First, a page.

clock menu more-arrow no yes

Filed under:


If you plan to travel to tropical or subtropical countries, you may be at risk for exotic infections.

Holy Cross Hospital's Travelers Immunization Clinic at Southwest Emergency Services in West Jordan offers the following tips to prospective travelers:- Be careful of what you eat and drink. Avoid food from street vendors, fresh salads, and fruit and vegetables that cannot be peeled. Assume that vegetables are washed with contaminated water. Eat meat and fish that are well cooked.

- Boil contaminated water before you drink it. Ice cubes can also be contaminated so don't use them unless you know the water they're made from is safe. Canned or bottled carbonated beverages, bottled water, beer and wine are generally safe.

- If you are under current medical treatment, consult your physician before your departure and take an adequate supply of routine medication. Also, take an extra pair of glasses or contact lenses with you.

- Plan ahead to allow enough time to complete an inoculation program. It can take three to six weeks to complete inoculations for travel to a tropical or subtropical area. Some countries require evidence of inoculation before they will issue you a visa.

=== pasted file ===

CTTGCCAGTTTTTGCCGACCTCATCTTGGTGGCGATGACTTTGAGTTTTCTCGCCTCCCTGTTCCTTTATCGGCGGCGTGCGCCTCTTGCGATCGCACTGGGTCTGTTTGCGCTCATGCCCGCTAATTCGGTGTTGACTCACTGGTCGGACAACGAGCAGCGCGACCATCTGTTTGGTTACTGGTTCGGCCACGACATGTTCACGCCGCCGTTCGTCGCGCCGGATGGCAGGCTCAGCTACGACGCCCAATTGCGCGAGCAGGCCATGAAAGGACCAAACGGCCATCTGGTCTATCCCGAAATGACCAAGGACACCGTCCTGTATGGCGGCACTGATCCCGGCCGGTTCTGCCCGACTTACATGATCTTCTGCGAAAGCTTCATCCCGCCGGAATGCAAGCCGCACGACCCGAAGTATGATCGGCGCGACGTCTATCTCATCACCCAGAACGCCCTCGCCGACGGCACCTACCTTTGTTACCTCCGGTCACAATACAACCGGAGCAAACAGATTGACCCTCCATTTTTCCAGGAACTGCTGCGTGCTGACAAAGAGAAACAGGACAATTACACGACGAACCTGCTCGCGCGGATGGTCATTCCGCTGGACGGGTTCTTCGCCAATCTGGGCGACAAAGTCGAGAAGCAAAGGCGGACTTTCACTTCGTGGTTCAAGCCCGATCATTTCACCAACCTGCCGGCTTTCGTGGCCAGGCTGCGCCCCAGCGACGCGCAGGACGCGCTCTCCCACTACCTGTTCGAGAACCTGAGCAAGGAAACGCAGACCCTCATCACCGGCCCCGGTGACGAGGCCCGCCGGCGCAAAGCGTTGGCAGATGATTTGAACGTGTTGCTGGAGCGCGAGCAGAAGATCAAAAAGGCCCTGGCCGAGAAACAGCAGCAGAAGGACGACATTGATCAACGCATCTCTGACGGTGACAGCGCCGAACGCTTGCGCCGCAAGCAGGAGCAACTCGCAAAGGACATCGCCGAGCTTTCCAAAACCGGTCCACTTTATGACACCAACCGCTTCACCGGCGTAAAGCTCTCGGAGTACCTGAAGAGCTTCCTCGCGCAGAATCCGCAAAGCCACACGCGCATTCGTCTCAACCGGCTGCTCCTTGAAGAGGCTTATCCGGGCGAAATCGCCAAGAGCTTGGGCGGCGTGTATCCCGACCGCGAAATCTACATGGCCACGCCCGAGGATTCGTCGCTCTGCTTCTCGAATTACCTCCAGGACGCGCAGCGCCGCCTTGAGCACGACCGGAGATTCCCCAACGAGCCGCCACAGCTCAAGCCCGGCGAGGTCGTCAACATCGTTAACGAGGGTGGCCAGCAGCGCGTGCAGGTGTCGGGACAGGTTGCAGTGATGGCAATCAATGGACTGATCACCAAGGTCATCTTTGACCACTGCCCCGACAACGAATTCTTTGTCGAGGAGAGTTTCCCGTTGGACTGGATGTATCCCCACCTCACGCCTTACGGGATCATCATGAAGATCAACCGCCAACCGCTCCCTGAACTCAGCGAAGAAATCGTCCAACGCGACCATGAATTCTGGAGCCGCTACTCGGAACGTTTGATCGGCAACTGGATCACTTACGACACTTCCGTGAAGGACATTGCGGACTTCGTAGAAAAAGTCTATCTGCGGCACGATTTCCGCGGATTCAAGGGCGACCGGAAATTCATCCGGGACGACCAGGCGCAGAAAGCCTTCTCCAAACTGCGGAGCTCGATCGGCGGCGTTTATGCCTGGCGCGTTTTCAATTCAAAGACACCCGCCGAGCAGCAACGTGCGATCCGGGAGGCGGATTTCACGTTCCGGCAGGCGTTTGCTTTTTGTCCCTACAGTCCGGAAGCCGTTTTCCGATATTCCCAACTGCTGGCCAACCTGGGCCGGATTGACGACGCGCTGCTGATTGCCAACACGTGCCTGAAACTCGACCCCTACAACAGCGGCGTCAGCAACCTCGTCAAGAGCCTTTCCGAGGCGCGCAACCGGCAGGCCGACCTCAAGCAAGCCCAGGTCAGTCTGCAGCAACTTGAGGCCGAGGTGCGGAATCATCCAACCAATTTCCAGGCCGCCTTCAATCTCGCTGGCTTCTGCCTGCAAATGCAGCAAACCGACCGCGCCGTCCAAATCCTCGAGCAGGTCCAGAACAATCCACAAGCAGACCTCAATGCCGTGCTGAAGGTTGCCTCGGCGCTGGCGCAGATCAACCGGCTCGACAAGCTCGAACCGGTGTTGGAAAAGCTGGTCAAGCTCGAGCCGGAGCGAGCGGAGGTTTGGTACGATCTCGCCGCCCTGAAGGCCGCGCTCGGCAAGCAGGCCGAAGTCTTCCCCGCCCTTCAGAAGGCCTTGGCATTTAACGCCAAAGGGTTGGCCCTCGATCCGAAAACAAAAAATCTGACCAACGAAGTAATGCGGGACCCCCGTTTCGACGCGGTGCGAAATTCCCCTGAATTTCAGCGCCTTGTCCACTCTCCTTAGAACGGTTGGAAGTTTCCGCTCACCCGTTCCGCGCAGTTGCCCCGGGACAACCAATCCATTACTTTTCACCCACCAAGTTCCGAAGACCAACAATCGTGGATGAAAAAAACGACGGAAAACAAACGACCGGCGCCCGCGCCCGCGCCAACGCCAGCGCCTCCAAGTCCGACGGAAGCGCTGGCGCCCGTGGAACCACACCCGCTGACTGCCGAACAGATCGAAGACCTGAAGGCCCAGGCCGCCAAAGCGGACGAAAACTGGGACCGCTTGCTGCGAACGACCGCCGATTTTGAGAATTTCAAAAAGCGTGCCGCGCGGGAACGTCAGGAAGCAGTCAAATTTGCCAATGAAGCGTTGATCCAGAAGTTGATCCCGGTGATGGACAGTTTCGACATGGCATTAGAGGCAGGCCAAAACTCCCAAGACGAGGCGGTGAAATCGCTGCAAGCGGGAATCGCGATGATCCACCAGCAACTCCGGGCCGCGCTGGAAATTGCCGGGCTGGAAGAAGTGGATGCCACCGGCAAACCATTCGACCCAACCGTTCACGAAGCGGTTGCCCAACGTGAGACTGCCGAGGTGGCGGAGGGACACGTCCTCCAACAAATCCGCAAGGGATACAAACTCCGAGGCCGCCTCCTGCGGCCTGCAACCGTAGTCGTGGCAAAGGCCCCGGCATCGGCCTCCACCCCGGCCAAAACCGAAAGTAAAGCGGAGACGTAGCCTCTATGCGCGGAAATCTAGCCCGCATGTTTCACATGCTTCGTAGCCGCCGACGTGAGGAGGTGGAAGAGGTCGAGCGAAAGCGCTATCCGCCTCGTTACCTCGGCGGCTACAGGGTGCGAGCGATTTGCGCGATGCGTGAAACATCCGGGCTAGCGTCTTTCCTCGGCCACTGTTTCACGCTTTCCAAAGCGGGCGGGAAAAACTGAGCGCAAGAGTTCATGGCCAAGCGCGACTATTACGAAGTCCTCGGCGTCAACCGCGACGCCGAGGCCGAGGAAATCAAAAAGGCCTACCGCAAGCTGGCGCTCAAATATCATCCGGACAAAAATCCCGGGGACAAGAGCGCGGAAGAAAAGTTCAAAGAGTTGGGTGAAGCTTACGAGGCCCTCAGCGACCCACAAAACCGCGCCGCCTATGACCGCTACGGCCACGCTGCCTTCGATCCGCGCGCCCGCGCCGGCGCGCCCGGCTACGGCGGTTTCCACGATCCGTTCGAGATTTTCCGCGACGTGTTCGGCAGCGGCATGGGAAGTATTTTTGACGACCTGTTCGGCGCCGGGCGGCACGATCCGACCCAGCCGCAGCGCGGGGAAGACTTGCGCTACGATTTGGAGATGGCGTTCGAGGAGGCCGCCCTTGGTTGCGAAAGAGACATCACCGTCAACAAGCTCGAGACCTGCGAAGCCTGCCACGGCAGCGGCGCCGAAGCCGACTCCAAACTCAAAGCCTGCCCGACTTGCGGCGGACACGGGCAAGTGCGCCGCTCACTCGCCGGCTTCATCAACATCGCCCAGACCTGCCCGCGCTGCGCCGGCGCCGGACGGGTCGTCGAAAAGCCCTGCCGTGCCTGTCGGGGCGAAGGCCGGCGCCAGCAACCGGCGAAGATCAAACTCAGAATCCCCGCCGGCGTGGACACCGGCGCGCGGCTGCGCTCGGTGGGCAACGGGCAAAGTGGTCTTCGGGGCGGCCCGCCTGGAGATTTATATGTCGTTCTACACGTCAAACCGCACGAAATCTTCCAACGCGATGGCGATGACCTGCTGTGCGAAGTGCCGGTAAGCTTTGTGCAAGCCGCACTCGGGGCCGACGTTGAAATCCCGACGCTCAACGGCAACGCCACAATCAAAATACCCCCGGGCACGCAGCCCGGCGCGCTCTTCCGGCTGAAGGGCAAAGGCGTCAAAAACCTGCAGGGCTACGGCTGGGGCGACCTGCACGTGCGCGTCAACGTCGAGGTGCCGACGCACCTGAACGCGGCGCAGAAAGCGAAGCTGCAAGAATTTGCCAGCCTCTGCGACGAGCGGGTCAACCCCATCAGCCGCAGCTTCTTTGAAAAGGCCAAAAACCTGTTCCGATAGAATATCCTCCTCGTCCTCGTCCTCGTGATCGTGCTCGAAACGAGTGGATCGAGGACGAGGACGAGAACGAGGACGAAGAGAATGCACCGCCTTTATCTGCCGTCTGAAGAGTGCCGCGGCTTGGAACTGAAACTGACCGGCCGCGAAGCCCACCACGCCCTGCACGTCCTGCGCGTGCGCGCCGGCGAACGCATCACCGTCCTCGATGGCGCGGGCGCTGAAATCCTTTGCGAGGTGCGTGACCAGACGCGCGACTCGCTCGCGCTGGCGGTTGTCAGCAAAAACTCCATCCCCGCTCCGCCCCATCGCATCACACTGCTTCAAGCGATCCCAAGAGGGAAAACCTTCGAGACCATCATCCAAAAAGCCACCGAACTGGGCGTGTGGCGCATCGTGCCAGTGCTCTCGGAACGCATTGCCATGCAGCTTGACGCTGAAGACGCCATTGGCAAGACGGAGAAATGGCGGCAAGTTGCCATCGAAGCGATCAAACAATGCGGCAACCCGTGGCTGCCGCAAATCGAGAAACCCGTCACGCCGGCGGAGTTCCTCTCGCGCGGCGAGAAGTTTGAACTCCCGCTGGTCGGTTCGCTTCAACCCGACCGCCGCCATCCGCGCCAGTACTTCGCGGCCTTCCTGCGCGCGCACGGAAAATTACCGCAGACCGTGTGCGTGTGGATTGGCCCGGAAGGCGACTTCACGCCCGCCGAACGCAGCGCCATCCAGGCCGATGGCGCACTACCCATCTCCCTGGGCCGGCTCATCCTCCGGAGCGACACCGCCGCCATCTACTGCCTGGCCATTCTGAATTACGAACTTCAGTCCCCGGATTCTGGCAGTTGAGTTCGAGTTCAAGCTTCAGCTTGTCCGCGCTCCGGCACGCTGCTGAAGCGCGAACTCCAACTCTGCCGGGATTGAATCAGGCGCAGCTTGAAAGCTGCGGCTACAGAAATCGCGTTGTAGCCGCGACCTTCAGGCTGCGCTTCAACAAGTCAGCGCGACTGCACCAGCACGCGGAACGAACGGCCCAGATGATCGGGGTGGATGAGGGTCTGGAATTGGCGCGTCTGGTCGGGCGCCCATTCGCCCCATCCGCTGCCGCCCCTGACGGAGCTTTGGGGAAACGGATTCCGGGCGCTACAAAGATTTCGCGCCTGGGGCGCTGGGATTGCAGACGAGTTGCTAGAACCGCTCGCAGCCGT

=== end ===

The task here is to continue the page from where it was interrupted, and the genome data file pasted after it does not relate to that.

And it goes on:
The clinic says malaria is a major risk in many tropical and subtropical regions of the world. It is transmitted by a species of mosquito that bites primarily at dusk or dawn. Precautions you can take to help avoid mosquito bites include wearing long sleeves, pants and socks; using a repellent; and sleeping in a bed with mosquito netting.

Cholroquine phosphate (500 mg.) is the medication most commonly prescribed to people who will be traveling to malaria infested countries. You should take it once weekly, beginning one to two weeks before you leave and continuing until four weeks after you return. Fandisar is used in areas where mosquitos are resistant to chloroquine.

Yellow fever is a serious viral infection prevalent in certain parts of Africa and South America. It is also transmitted by mosquitos. The vaccine is well tolerated and effective for 10 years. But people who are allergic to eggs should avoid it. Nor should it be given to pregnant women or people who have weak immune systems.

Cholera is a severe diarrheal illness. It rarely develops in western travelers and the vaccine isn't recommended unless you need it to get into a country you are visiting.

Typhoid fever is a bacterial infection prevalent in some areas of the world, especially where there is poor food and water sanitation.

For more information contact the clinic at 566-5691.